Always, always revise your resume for the specific job opening. If you’re applying for a small boutique, emphasize your one-on-one sales skills. If you’re applying at a huge mega-chain, show how successful you are at managing a chaotic environment behind the scenes, and how you provided service with a smile to the many, many customers who came through your door. Whatever you’re trying to accomplish in this job, make sure the reader has as much context up front. If he or she has to dig to find out how qualified you are, it may be too late—your resume might already be in the “nope, moving along” pile. From the start, you want your resume to be a customized.

The words you choose are so important as well. The stack of resumes that the hiring manager will be reading will have an endless number of “responsible for”s and “helped customers.” Make sure you use strong action words to pump up your resume.

Show your management skills:

administeredcoordinateddirecteddeveloped
enhancedexecutedimprovedled
mentoredspear-headedsupervisedtrained

Show your teamwork skills:

assessedcoachedcommunicatedorganized
facilitatedledpersuaded

Show your financial skills:

balancedbudgetedforecasted
marketedprojected

Show your organizational skills:

cataloguedgeneratedorganized
processedrefinedstreamlined

Retail jobs are rarely slow and boring—action words show your busy history of moving, helping, serving, organizing, etc. Don’t just say you’re a mover and a shaker…show it whenever possible! If you can, start every statement with a specific action word that tells the reader exactly what you did. Phrases like “was responsible for” and “handled” aren’t nearly as descriptive, and they’re so common that the eye glazes right over them.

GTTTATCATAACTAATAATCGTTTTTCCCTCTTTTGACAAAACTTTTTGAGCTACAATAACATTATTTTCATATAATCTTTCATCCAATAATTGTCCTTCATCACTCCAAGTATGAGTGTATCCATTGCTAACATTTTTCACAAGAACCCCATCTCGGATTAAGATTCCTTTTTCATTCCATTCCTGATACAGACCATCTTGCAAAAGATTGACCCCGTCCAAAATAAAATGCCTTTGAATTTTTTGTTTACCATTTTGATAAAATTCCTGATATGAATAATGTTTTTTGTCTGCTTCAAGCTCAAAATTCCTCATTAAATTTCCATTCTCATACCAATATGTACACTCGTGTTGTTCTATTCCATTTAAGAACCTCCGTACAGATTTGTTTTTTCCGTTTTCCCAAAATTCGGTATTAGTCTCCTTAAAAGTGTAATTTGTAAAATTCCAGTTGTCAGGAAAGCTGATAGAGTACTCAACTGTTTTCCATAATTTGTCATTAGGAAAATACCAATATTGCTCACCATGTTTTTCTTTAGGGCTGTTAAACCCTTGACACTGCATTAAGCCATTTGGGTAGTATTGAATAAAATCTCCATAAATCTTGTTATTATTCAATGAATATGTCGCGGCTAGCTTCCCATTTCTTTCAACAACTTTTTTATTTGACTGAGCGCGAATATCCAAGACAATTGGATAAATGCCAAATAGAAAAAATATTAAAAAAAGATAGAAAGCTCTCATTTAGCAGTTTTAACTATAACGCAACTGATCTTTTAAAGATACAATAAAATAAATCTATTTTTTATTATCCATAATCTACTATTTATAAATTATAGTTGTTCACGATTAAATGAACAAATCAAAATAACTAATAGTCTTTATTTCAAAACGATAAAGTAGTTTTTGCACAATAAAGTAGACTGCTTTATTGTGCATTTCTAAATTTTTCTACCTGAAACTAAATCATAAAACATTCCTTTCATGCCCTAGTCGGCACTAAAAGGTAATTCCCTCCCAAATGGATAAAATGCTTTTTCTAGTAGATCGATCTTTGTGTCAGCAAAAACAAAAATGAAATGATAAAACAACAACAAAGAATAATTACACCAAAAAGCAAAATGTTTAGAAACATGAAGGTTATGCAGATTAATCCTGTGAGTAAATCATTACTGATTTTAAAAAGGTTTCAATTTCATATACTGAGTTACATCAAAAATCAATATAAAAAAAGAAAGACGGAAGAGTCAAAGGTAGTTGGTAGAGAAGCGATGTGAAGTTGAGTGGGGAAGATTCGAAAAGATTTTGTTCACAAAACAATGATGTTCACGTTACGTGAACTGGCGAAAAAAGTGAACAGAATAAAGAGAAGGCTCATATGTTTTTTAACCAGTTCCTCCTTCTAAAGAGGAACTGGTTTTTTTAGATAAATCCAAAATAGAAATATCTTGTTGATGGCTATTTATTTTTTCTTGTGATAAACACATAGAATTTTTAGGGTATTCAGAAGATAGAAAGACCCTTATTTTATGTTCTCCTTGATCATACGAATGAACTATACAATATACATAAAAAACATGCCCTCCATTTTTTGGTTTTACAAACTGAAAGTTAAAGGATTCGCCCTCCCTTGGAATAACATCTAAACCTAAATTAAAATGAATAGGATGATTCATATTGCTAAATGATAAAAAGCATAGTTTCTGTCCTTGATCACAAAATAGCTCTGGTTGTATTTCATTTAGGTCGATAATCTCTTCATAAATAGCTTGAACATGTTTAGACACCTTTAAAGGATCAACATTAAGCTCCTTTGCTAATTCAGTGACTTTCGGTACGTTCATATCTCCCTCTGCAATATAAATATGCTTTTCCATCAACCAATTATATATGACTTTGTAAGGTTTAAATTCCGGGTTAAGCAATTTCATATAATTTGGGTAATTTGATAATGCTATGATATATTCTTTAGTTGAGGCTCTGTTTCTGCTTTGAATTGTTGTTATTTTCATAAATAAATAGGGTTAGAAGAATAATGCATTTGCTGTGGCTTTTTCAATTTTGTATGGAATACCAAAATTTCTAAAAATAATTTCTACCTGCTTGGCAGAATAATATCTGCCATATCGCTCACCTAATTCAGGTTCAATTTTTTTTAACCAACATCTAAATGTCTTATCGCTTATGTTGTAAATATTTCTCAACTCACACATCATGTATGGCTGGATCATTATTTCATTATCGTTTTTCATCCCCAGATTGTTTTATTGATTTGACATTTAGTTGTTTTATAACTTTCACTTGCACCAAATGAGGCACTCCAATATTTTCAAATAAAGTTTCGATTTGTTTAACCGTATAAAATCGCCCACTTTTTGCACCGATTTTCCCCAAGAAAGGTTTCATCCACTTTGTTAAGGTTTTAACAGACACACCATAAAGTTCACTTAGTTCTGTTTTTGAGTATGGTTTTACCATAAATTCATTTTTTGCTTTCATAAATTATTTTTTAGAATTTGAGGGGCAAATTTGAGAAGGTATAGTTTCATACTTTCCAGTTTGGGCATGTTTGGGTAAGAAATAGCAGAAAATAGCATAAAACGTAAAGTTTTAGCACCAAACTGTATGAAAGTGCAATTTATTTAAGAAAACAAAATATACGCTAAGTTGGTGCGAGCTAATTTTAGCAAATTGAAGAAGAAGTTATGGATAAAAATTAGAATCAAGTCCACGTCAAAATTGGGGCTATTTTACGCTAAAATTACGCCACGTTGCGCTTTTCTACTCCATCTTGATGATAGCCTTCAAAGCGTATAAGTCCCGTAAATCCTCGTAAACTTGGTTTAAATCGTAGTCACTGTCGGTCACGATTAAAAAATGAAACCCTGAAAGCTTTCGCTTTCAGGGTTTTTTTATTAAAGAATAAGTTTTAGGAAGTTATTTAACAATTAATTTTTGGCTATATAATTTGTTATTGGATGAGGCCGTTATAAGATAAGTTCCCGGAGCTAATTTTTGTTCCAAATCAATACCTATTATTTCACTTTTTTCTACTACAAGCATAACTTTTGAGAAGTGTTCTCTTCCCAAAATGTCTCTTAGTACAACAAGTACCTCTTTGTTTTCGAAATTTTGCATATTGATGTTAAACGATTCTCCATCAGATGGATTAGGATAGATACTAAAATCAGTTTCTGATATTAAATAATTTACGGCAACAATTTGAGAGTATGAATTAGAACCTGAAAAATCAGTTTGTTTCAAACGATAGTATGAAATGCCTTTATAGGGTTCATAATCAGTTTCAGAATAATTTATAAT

And whenever possible, describe problems you’ve solved or niches you’ve filled. That emphasizes accomplishments over mere responsibilities.

Are You Experienced?

Quality is always better than quantity when it comes to listing experience on your resume. You could include every job and volunteer position you’ve ever held in your life, but if they’re not really related, or so old that you’d have to dust off some long-forgotten file format to remind yourself of what you did at that place—what’s it called, again?—consider leaving them out. You want your resume to be a lean, mean, one-page document (if possible), so it’s okay to be choosy about what you emphasize.

For your work history, you don’t want to leave gaps (which could throw up a red flag for the reader), but you also don’t have to go into a detailed discussion of everything you did in your part-time high school gig. The further back you go, the easier it is to just list the place you worked, your title, and the dates.

If you have a long and relevant work history, try to reduce each one to the most important 2-3 bullet points that offer different information than you listed for other jobs. You don’t want to undermine your extensive experience by having virtually the same information for each job. Space is precious on your resume, so use every line to the fullest!

How to Format the Resume

If you want to use an existing template, there are lots of great resources online that can help you whip your resume into shape, using templates or guidelines. You can also use these libraries to see what you like, and how you want yours to look.